The Ministry of Economic Affairs yesterday said its energy policy remains unchanged, after business groups expressed concern about the risk of unstable electricity supplies.
The ministry’s main target to increase the proportion of thermal power to 80 percent of the nation’s total power supply would stay the same, Minister of Economic Affairs Shen Jong-chin (沈榮津) told the legislature in Taipei.
Under the nuclear-free homeland policy, the government aims to raise the contribution of renewable energy to 20 percent of the nation’s electricity supply, increase gas-fired power to half and reduce coal-fired power to 30 percent by 2025.
While the goal remains unchanged, the ministry would consider adjusting the proportion of gas-fired power and coal-fired power to reflect people’s concerns, Shen said.
Asked if the development of “green” energy resources would lead to electricity price hikes, Shen said that adjustments of utility rates should be reasonable and competitive, compared with neighboring nations.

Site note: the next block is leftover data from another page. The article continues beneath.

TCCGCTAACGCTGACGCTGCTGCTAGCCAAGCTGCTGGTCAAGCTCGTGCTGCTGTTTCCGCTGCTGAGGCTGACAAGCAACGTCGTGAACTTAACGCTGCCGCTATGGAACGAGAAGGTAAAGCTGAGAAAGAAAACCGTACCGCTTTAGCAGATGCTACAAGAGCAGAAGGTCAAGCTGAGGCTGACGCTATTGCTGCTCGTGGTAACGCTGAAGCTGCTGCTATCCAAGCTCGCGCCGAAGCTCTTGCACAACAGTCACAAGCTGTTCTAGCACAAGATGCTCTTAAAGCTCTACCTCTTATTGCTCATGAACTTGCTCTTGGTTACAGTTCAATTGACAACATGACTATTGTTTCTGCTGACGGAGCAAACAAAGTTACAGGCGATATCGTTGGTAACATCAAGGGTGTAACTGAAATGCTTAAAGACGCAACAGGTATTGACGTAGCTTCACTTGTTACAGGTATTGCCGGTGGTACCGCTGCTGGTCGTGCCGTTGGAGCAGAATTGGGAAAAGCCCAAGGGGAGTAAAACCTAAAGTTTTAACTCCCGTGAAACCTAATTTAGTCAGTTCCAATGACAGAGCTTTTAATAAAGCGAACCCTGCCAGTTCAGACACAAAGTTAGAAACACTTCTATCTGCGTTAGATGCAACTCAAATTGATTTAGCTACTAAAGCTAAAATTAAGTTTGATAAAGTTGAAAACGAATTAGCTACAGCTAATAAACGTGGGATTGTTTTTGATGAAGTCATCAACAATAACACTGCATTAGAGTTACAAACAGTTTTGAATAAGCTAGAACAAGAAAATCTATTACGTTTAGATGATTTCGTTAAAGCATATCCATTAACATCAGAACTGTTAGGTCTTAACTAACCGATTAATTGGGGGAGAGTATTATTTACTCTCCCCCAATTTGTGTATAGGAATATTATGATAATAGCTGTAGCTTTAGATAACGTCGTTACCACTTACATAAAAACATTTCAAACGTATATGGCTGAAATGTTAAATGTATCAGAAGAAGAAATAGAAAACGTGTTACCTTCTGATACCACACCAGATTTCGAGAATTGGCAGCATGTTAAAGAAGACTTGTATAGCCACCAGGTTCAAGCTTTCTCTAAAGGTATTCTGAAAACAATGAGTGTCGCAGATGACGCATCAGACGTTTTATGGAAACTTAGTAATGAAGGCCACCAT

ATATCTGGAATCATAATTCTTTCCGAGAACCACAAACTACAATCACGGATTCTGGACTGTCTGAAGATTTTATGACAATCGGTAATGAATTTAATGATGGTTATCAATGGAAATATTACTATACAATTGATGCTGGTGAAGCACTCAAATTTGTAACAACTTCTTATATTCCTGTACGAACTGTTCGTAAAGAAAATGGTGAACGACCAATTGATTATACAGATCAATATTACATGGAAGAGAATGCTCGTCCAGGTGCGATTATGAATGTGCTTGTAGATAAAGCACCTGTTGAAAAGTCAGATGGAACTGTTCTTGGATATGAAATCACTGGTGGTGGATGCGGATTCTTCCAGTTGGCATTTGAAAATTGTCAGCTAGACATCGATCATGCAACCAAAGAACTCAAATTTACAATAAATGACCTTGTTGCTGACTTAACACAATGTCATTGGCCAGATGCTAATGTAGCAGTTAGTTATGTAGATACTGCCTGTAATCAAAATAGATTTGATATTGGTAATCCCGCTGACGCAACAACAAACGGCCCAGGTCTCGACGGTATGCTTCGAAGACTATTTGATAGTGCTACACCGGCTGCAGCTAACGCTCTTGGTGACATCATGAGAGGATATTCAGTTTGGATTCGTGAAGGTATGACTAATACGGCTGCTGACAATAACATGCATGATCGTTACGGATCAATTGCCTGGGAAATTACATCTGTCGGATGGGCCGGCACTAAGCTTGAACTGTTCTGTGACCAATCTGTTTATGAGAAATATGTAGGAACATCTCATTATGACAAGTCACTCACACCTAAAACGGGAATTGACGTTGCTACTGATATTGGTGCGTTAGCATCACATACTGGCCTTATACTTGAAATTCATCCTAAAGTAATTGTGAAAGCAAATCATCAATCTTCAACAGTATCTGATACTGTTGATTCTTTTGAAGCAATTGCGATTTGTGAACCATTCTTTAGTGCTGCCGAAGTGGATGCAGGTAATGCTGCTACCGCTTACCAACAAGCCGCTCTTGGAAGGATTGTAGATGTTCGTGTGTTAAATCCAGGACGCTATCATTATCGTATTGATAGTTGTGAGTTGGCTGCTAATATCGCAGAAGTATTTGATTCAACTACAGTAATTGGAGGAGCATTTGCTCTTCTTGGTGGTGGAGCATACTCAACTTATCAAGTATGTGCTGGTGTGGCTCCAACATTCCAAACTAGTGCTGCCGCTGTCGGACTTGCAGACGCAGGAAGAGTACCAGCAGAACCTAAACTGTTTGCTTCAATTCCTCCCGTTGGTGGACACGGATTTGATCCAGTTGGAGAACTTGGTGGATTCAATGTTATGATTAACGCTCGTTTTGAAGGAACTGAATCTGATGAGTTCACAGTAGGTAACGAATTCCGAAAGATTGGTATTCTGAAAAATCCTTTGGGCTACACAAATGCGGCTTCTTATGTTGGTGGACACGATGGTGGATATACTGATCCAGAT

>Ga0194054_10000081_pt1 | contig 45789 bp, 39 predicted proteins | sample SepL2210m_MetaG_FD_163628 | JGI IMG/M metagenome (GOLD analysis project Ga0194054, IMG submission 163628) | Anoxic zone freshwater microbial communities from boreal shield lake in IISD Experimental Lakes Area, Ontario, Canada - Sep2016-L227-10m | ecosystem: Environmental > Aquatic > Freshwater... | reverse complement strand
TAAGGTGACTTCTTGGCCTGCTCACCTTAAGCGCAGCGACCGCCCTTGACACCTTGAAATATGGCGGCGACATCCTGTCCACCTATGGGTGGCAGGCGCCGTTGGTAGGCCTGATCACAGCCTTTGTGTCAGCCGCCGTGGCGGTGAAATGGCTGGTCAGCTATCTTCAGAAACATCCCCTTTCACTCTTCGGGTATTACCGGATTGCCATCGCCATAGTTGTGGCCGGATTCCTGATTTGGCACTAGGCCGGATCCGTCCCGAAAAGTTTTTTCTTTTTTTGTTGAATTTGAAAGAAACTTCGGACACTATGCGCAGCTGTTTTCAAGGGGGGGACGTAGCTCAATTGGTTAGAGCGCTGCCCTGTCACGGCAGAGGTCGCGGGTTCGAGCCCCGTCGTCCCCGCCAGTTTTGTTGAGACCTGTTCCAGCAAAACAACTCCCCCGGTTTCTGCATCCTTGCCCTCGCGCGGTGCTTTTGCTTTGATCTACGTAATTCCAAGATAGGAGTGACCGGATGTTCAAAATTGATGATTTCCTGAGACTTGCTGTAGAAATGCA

Shen’s remarks came after newly appointed Chinese National Federation of Industries (全國工業總會) chairman William Wong (王文淵) earlier in the day said that the government’s initiatives to phase out nuclear power by 2025 might put pressure on economic development, with tight energy supply posing a major risk.
Wong, chairman of Formosa Plastics Group (台塑集團), also did not agree with the government’s attempt to replace coal-fired power with natural gas, saying that energy diversification is a global trend to ensure stable power supply.
It is not difficult for the government to find a solution to the so-called “five shortages,” such as shortages of water and skilled labor in the industrial sector, he added.
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